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Custom Builder
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I'll have ya not knock my rosette idea, it just so happened that the corner extruded away from the stair, like an embeded post, It really did look pretty neat, but you are right about one thing, it might have looked pretty goofy on a beare wall.

Bob
 

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Transitional changes in chair rail

Actually there are only two ways to do a multi angle transition like that. One is with a transitional piece, a short run of trim as described above. This allows you to turn the corner at a single 90 deg angle. Otherwise you are trying to meet the two pices at the corner using two different angles. If you do that the two pices of trim will NEVER line up correctly because one cut will always be longer than the other. So the other way you might ask? Get two different sized pieces of trim with slightly diferent profiles, one wider than the other. But then you need to find the right size trim for that particular stair angle........ So...... a transitional piece is the only practical way to go. Besides, this is the way it has been done in all the historical houses I have seen.
 

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I was looking at your pic JL and thought a 4x4 post out of trim could work as a transititon as well? What is your thought on that?
Glenn
 

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Since he started it in December 2004, he's probably finished by now:whistling

JGlenn, try an introduction, we'd love to meet you:jester: While your reading all of the past posts (you must have went back quite a ways to get to something tht was last posted in 2005), take a look in the upper left corner and it will give the last postig date.

Welcome
 

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Since he started it in December 2004, he's probably finished by now:whistling Unless it was his own house:laughing:GMOD
Hey! That's not funny.:rolleyes:

Interesting that the OP was a DIY'er, but had two things going for him... they asked a pro level question and they were upfront about not being a pro.

At the FHB Breaktime forum, there is a member who routinely digs up old threads from the archives... providing an interesting service.

Beyond that stuff, the original question is a good one. The situation is one trim carpenters all face sooner or later (unless you just work on single story ranch homes).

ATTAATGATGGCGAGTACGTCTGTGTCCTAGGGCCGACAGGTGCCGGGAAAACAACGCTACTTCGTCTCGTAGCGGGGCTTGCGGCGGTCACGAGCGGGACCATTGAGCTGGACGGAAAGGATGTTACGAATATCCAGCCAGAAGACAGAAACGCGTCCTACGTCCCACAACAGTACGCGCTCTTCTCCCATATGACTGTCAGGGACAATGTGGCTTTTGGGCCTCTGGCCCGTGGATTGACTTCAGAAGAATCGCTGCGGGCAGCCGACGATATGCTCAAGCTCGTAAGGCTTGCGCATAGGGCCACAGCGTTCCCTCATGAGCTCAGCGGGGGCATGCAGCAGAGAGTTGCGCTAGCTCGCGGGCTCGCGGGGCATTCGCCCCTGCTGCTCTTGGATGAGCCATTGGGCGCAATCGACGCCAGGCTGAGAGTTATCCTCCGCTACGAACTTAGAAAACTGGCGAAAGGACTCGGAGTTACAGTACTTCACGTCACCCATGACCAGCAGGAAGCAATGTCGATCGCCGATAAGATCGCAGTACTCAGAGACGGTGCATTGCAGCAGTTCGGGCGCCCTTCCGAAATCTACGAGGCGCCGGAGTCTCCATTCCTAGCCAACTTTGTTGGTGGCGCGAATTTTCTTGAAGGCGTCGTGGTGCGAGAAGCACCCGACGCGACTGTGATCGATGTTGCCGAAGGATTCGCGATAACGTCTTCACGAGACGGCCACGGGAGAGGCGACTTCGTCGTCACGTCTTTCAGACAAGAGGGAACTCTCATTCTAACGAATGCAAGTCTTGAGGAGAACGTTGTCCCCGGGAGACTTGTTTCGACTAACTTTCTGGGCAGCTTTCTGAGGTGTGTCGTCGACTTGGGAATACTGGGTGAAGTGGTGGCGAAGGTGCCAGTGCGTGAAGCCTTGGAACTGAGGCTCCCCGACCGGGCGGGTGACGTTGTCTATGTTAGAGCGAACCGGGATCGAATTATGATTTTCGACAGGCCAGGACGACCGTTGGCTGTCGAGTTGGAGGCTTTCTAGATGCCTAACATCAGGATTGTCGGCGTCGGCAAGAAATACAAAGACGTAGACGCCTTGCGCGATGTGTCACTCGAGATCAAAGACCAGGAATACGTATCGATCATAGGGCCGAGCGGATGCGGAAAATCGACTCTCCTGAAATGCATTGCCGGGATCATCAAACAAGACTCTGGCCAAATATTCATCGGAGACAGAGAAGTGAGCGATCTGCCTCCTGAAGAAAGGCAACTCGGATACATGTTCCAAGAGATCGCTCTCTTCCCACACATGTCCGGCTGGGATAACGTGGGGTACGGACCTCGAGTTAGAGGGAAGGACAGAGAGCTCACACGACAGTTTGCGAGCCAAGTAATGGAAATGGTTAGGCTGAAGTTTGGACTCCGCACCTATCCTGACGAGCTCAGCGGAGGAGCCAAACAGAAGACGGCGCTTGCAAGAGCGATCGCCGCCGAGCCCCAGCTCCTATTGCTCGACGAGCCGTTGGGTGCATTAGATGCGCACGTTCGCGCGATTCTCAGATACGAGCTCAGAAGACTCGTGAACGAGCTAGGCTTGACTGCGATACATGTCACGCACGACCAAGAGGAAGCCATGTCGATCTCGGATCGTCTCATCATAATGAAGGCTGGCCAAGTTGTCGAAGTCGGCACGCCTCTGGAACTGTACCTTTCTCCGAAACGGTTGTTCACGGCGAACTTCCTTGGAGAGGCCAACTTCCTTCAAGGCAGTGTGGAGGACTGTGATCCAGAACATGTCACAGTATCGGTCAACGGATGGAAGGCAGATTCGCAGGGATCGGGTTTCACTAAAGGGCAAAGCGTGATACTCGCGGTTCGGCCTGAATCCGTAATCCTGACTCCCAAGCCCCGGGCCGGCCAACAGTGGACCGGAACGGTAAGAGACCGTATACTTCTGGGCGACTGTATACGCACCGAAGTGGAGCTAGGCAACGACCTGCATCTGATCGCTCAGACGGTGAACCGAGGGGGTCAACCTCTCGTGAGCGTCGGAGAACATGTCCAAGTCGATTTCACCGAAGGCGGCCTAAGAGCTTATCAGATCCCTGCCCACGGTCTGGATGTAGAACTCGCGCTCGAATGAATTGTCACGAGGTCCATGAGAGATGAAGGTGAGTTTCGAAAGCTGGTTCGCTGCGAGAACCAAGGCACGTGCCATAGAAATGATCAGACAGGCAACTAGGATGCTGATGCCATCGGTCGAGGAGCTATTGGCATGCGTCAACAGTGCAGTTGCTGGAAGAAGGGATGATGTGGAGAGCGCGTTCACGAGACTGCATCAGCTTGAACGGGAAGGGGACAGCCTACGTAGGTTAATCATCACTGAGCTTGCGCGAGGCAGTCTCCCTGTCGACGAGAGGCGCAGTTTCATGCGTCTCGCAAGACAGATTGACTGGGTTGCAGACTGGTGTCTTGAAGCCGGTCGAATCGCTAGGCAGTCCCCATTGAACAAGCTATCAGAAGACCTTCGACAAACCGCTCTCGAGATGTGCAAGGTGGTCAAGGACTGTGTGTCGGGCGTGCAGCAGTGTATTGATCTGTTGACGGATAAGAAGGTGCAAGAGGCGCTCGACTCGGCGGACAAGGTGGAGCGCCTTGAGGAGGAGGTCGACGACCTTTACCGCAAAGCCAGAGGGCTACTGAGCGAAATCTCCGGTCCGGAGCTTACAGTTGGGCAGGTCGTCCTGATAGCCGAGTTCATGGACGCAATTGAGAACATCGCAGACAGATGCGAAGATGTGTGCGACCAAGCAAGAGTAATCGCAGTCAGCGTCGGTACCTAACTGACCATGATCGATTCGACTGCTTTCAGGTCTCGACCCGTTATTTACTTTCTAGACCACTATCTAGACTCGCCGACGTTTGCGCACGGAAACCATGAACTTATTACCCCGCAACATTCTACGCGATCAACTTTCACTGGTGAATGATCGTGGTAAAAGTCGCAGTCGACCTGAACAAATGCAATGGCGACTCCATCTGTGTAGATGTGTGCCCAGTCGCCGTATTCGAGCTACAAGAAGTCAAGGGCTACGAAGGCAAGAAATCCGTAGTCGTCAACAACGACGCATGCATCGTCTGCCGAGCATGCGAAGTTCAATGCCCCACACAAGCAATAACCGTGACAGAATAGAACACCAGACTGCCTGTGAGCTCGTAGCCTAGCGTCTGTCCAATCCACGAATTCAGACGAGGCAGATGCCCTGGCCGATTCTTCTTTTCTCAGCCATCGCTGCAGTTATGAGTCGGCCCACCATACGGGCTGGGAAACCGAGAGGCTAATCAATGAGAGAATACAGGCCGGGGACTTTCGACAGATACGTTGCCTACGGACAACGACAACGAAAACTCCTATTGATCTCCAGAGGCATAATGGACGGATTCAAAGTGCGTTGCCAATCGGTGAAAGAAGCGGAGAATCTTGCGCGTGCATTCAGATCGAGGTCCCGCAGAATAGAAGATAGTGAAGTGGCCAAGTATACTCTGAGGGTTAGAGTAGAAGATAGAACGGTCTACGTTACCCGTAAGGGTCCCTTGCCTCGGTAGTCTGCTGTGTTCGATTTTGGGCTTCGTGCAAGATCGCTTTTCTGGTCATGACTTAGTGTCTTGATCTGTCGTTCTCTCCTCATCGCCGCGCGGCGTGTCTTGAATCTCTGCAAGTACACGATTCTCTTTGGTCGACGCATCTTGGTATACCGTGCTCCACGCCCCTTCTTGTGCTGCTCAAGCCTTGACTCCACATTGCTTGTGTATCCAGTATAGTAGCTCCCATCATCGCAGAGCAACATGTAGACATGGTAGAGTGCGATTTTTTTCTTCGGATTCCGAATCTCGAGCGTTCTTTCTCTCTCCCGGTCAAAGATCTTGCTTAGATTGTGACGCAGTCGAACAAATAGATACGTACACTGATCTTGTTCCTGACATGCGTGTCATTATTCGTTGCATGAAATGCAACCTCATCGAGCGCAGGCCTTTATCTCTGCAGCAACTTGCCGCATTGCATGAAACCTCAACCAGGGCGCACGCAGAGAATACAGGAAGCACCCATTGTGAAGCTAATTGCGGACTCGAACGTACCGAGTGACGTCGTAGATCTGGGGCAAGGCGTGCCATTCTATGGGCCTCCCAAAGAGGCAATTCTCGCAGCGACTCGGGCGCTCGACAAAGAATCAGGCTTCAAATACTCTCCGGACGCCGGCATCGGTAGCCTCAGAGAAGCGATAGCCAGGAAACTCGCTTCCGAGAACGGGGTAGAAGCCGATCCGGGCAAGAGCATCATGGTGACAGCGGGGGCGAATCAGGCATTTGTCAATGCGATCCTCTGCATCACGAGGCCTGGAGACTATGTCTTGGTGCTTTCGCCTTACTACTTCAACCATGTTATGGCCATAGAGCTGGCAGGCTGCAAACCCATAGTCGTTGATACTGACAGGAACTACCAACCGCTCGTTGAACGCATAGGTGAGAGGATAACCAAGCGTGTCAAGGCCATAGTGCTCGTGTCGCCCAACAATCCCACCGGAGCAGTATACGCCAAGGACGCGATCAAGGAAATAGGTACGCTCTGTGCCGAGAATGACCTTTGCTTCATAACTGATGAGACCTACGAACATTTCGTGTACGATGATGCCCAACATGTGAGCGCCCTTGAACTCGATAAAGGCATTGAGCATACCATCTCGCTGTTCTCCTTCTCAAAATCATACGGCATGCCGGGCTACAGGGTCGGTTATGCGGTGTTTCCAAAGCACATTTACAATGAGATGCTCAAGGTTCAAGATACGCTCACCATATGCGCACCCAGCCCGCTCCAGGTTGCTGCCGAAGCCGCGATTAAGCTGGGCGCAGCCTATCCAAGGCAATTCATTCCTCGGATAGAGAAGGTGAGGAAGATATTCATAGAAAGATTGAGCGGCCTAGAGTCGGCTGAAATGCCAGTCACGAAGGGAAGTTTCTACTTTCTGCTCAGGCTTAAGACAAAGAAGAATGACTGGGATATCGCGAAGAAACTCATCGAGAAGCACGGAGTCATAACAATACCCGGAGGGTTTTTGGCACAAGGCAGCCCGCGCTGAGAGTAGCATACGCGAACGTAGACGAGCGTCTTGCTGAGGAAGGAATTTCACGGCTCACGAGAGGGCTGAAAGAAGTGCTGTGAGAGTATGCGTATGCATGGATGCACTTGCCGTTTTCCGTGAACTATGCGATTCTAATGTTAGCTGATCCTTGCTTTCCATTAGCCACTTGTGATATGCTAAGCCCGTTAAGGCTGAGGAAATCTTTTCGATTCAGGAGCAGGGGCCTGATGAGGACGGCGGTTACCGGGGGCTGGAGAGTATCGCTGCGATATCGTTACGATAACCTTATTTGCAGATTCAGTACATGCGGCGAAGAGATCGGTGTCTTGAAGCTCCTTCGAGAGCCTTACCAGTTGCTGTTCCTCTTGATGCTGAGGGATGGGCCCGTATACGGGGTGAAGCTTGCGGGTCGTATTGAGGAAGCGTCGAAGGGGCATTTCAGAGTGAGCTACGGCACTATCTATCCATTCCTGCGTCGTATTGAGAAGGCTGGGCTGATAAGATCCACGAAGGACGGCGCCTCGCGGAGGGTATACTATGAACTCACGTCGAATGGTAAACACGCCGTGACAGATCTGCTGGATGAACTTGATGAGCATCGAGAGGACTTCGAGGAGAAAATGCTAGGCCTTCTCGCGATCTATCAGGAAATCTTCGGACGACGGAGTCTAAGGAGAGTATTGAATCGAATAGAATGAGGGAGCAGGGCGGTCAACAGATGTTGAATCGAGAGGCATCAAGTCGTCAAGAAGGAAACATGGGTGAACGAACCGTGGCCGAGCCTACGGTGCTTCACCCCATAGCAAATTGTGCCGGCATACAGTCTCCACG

Some of the posts above state that there is only one solution or only one "best" solution. Most of the suggestions made have some merit.

1). The most elegant solution is to use two different sized moldings with the same profile, scaled so all the lines of the profile meet perfectly at the corner... but how often is that planned out ahead of time. Custom molding knives and small mill runs are $$$$.

2) The small trianglular transition piece (similar to the transition often used between horizontal and rake angle crown in a vaulted ceiling) is a simple option. IMO it can be done with crisper cuts than pictured above and can look pretty good (see vaulted crown photo below).

3) If the wainscotting is not already done, the chair rail can follow the drop of the last stair riser, then level off before turning the corner (like a gooseneck drop on a handrail--think the inverse of the skirt to base transition pic below).

4) If the stair wall is long enough before the turn (not likely), the change to horizontal can be done with out the drop, before the corner (like the skirt to landing photo).

I always draw all the lines on the walls to see how it will play out, and to help choose an option that works.

All the best,

Bass
 

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Since he started it in December 2004, he's probably finished by now:whistling Unless it was his own house:laughing:GMOD
It was the in-law's house.
Either he's done or divorced! :laughing:

Hey! That's not funny.:rolleyes:

Interesting that the OP was a DIY'er, but had two things going for him... they asked a pro level question and they were upfront about not being a pro.
..........
Bass
Back then there were a lot of DIYers here.
That was before Nathan started the other site.
There are still a couple of "legacy" players here.
Ever wonder why an airline pilot (747) still
pops up from time to time?